SGML property set and an SGML grove constructor.  That means the grove
constructed from an HTML document would include the entire document.  From
that grove you could then address a fragment (say by NAME attribute value).

>The point of my previous example is that unless we unabiguously define the
>behavioural specification of what it means to point to a named HTML anchor
>in XML it will be impossible to avoid ambiguous cases such as the one shown

I think I just did: use the SGML property set, build an SGML grove
(presumably using a very pared-down grove plan, no need to include stuff
HTML doesn't support and browsers don't care about), and then address it.
As Terry pointed out, for HTML, the "#name" syntax is really a query of the
form "find all A element nodes whose NAME attribute's value property is
'name'".  For XML, we can defined "#name" to be "find that member of the
'elements' property whose name value matches 'name'". [In the SGML property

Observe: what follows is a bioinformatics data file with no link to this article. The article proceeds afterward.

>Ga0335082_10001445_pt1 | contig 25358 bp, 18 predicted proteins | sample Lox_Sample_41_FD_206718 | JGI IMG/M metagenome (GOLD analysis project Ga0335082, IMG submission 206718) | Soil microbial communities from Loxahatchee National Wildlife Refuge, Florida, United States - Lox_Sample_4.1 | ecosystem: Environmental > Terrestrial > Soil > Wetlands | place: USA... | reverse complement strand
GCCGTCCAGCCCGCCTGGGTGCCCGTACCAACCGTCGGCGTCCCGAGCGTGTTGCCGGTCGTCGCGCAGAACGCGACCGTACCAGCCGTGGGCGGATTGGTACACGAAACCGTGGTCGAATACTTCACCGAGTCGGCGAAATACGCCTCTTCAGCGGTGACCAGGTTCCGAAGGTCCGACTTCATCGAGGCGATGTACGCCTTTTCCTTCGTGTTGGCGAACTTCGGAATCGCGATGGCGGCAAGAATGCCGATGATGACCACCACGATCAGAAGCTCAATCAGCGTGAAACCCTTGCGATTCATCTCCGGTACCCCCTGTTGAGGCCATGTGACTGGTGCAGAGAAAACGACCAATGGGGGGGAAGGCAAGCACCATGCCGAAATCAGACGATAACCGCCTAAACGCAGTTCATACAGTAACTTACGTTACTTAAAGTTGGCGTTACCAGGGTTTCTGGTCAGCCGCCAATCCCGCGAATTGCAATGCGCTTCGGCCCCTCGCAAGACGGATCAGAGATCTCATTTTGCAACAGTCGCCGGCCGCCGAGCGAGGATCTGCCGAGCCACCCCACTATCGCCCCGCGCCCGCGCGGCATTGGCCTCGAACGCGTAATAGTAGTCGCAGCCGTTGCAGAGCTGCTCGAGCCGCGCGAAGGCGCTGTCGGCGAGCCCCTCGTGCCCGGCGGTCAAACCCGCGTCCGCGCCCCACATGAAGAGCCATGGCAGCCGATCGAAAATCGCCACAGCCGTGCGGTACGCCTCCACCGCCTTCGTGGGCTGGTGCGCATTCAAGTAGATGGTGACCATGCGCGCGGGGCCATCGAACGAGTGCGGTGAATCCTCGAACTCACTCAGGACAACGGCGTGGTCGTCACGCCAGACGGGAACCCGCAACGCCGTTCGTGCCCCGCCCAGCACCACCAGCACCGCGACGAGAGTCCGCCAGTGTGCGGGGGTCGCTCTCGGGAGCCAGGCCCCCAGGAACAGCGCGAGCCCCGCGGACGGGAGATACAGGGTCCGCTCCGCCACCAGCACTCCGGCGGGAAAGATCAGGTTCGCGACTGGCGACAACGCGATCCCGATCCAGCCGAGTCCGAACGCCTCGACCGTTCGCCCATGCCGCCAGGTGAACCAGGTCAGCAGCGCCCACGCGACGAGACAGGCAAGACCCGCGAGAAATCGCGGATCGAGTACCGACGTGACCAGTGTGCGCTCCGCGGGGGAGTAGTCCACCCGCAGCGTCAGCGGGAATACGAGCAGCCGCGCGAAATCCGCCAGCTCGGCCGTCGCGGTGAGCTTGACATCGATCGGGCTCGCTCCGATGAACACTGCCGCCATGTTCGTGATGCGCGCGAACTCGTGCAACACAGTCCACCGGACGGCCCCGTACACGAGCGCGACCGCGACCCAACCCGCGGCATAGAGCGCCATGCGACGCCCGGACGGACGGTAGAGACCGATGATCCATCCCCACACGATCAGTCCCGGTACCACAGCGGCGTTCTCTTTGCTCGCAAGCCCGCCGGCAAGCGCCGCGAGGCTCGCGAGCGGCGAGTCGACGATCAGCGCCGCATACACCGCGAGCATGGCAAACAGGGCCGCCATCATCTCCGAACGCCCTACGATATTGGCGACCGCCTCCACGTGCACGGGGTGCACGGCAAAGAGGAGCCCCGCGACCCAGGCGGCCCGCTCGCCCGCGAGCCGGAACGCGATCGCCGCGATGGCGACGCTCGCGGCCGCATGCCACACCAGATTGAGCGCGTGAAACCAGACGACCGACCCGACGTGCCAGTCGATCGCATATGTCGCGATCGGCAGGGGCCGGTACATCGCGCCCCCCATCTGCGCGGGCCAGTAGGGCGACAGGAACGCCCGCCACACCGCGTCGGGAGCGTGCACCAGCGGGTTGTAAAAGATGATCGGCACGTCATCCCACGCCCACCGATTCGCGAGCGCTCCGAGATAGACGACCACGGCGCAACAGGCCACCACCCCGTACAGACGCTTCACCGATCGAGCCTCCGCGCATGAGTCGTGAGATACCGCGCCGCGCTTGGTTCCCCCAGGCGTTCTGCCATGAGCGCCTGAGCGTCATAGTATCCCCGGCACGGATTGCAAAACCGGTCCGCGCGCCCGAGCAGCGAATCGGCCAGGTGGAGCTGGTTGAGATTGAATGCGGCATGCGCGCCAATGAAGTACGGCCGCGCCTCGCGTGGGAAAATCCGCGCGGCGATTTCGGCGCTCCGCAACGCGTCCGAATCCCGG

set, the "elements" property is a "named node list" listing those elements
in the document that have a unique ID, indexed by ID value (e.g., a lookup
table of elements by ID)].

>>>Given the fact that most documents on the Web would not allow sensible
>>>groves to be constructed from existing named anchors the relevance of
>>>location sources for linking XML files to HTML anchors must be considered.
>>As demonstrated above, your inference is incorrect. 
>I'm not sure you've proved this at all. Note the presence of the term
>"existing named anchors". Until I know what you mean by "the grove" of a
>referenced HTML document I am unconvinced that I can define rules that will
>be obeyed by every XML browser pointed to an HTML file in exactly the same

I've defined what I mean by the grove of a referenced HTML document.


W. Eliot Kimber (eliot@isogen.com) 
Senior SGML Consulting Engineer, Highland Consulting
2200 North Lamar Street, Suite 230, Dallas, Texas 75202
+1-214-953-0004 +1-214-953-3152 fax
http://www.isogen.com (work) http://www.drmacro.com (home)
"Rats in the morning, rats in the afternoon...if they don't go away, I'll be
re-educated soon..."                 --Austin Lounge Lizards, "1984 Blues"
Received on Saturday, 4 January 1997 11:08:17 UTC

This archive was generated by hypermail 2.4.0 : Friday, 17 January 2020 20:25:06 UTC